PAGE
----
“Yes,” I say, agreeing with the need for eggs in a pregnancy equation. The middle part of what he said is hanging in front of my face. The speed of his delivery and the incessant construction vibrations have maybe slowed down my brain’s ability to process.

I think he just told me I’m likely infertile. Or on the infertile end of the spectrum. “Not enough drive?” What does that even mean? Is he saying that I have a low sex-drive? If that’s the case, does that mean my entire sexual experience is abnormal? Does everyone else think about/want sex more than I do? Is that what this means?

“I want to take some more blood to confirm things either way, so if you’ll follow me across the hall, we’ll get that out of you right now. I’ll have the results back tomorrow, and by the end of the week, I’ll give you a call to let you know.”

He is already at the door, and I pick up my jacket and cross the hall in twelve steps.

“Have a seat here,” he motions into a closet of a room.

“Thank you,” I say, although I’m not sure why.

He leaves. There is a desk radio, but I can hardly hear it under the ongoing DRRRRRRRR-DRRRRRRR-DRRRRRRRRRRR of invisible renovations.

“Hello! How’re you today?” the technician reaches for an iodine swab as he steps into the room.

“Ok, thanks,” I answer instinctively.

Does this mean I’m infertile? And what about the cancer risks? I just wanted to know about the cancer risks.

My body never gives up its blood easily and happily, and I repeat these questions to msyelf in five different ways as I wait for the little vial to fill up.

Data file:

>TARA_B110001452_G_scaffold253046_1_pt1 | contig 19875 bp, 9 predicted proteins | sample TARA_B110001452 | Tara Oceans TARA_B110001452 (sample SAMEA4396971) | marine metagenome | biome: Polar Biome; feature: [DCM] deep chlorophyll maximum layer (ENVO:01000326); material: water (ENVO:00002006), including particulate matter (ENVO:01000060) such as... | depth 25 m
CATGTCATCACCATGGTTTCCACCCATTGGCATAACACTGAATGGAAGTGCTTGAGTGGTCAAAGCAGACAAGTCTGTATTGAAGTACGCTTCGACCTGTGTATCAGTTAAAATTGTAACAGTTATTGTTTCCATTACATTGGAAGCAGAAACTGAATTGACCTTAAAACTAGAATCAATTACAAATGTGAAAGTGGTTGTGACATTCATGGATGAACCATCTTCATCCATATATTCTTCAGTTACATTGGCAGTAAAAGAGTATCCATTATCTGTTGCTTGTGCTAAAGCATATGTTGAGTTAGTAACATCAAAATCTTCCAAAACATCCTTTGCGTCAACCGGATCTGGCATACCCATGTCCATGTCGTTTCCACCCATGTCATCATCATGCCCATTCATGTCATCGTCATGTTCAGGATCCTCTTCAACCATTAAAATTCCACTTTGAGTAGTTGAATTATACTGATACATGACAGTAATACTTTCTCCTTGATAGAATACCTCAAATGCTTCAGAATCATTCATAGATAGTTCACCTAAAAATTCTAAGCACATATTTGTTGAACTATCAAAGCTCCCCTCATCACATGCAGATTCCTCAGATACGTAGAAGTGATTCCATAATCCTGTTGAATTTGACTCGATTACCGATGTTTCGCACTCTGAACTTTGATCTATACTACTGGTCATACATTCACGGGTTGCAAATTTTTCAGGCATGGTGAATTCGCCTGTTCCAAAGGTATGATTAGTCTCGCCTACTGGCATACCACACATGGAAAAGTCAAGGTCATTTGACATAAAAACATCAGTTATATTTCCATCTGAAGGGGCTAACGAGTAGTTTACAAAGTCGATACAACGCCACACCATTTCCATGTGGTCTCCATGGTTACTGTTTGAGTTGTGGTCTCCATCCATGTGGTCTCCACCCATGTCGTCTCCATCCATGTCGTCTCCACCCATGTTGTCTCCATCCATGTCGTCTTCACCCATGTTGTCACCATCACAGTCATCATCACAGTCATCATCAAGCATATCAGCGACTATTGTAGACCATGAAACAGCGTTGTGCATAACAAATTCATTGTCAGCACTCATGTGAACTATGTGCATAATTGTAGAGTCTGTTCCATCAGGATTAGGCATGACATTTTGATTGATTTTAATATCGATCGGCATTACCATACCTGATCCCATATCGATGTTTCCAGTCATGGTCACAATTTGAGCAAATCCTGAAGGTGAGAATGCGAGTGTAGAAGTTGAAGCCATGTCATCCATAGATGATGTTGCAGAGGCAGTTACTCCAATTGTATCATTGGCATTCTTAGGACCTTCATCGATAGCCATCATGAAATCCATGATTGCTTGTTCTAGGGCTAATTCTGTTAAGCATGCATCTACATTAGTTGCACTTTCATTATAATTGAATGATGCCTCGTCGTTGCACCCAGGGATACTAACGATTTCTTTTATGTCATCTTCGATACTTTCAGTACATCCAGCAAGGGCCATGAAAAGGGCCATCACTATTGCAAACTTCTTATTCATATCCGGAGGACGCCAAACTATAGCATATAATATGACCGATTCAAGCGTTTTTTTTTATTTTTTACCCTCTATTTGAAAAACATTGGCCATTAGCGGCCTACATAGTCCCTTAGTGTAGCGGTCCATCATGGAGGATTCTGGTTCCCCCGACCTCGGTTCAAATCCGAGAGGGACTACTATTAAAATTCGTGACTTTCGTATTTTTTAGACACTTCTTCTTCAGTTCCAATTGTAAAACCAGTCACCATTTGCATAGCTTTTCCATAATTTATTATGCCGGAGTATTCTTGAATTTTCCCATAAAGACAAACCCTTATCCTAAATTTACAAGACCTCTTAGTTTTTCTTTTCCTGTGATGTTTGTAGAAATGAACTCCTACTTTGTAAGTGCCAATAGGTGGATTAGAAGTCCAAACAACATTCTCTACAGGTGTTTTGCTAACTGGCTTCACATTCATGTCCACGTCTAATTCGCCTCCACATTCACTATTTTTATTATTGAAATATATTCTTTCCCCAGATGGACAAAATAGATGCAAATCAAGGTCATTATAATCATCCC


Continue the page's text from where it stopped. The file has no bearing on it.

He leaves with my blood. I press the cotton swab into my arm and try to count to sixty, the full minute I've been instructed to wait. I give up at twenty-five, gather my jacket and purse and walk down the long corridor.

No one addresses me as I pass reception. No "Have a good day" on my way out.

I stare at the red elevator button, my mind entirely focused on the slightly fainter thrumming of renovations. As the door closes me in, the incessant drilling is muted and I finally manage to exhale.

--

I never returned to that doctor. A year later I went to another ob-gyn, who did another round of blood tests and ultrasounds and concluded that there is no obvious reason for my non-existent period. She strongly suggested I begin some form of birth control so that I decreased my chances of a "massive hemorrhage."

As for fertility; "You won't know until you try."

All of this happened while I was still flying solo. I was processing it, letting it settle into me, and I carried it with me on every first date. As I wondered whether each man across the table from me had a future, I wondered when I would tell him that I might not be able to have kids. I wondered how I would phrase it. I wondered whether he would understand its weight for me, and yet be able to say, "It doesn't matter."

--

I'm married now. On our first date he asked me about a line in this blog post, and I told him my story (in an abbreviated form). He responded well. We went on more dates. And here we are.

We talk about building a family, about creating life together. We talk about timing and numbers and names. And we talk about if. We know that there might be more grief than joy in our childbearing journey. We know it might never happen.

--

This is my story. And each woman has her own. Her own level of wanting (or unwanting) of children. Her own relationship journey. Her own body, with all its complications.

Each woman has her story, and you might never guess it. You might never know; she might not want to share. But her story is no less real, no less respectable.

I was naive as a child. Babies are not a guarantee. They're not a standard for good womanhood. And they're not the only way to build a family. Which is what I'll write about next time...